Arginine, an amino acid in red meat, may help dilate blood vessels, lowering blood pressure. Plus, limiting starches lowers blood sugar and makes your body more efficient at burning fat.
Not that: Eat a low-fat diet.
Removing fat from your diet could actually work against your goal, because healthy fats are key to lowering blood pressure. For example, a study in the Journal of Medicinal Food found that men who replaced their regular cooking oil with sesame oil for 45 days experienced decreases in their blood pressure and blood sugar. Sesame oil contains polyunsaturated fatty acids and a compound called sasamin, which stops your liver from making cholesterol.
“The efficacy of exercise for lowering blood pressure is well-established,” says Dr Lim. “Studies have shown exercise to be more effective in reducing blood pressure in hypertensive people compared to individuals of normal blood pressure. Some studies even show a drop in blood pressure by as much as 12/12mm Hg. And these health improvements are the results from exercise alone, without any dietary modifications.” A solid workout raises your blood pressure, which gives your body practice in bringing it back down. Well-trained vessels expand and contract easily, which helps to control blood pressure, even during times of heightened or prolonged stress.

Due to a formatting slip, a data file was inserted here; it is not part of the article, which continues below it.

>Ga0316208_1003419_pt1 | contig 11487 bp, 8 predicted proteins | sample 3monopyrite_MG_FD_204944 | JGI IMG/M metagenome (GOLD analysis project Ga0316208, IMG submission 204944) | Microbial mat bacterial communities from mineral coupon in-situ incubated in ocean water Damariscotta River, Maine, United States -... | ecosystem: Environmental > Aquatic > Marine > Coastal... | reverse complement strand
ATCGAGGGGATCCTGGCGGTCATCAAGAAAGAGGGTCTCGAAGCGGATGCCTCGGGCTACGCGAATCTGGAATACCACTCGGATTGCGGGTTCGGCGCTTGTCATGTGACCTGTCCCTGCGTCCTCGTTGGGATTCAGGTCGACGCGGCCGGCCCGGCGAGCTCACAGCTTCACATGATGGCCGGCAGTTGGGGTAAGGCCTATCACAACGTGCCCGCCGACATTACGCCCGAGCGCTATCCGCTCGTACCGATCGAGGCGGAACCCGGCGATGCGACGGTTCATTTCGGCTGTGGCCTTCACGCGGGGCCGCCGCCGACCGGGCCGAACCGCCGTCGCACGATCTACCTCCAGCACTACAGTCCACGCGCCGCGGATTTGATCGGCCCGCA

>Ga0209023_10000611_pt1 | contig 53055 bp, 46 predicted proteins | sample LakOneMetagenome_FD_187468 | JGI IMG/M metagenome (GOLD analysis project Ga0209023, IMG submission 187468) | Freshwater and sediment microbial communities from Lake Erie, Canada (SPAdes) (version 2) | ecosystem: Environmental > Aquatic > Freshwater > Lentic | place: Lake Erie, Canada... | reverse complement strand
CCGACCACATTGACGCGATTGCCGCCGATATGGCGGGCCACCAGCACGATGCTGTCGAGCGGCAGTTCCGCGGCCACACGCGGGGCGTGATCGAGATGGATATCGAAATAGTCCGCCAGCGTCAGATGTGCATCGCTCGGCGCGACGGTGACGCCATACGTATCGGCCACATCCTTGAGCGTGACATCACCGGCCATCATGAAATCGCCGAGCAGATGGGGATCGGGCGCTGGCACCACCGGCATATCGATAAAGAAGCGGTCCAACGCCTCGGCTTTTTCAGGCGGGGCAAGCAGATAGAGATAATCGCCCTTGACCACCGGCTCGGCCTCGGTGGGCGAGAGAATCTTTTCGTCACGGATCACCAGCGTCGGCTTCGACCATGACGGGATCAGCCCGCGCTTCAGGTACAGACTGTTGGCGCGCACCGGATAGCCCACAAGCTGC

Do this: Simply squeeze a stress ball.
It seems to help – a lot, actually. According to a study in the European Journal of Applied Physiology, people performing handgrip exercises for eight weeks lowered their systolic blood pressure by 15 points and their diastolic pressure by five.
“The blood-pressure response to grip training is greater than to aerobic exercise,” says lead author Dr Maureen MacDonald. All it takes is two minutes of squeezing, four times a day.
Not that: Train like a hamster running around in a wheel. Overdoing on cardio can limit the benefits your gym session has on your blood vessels, so try adding resistance training to the mix. Researchers at the University of Michigan found that men who performed three total-body weight workouts a week for two months lowered their blood-pressure readings by an average of eight points.
3. The Bottle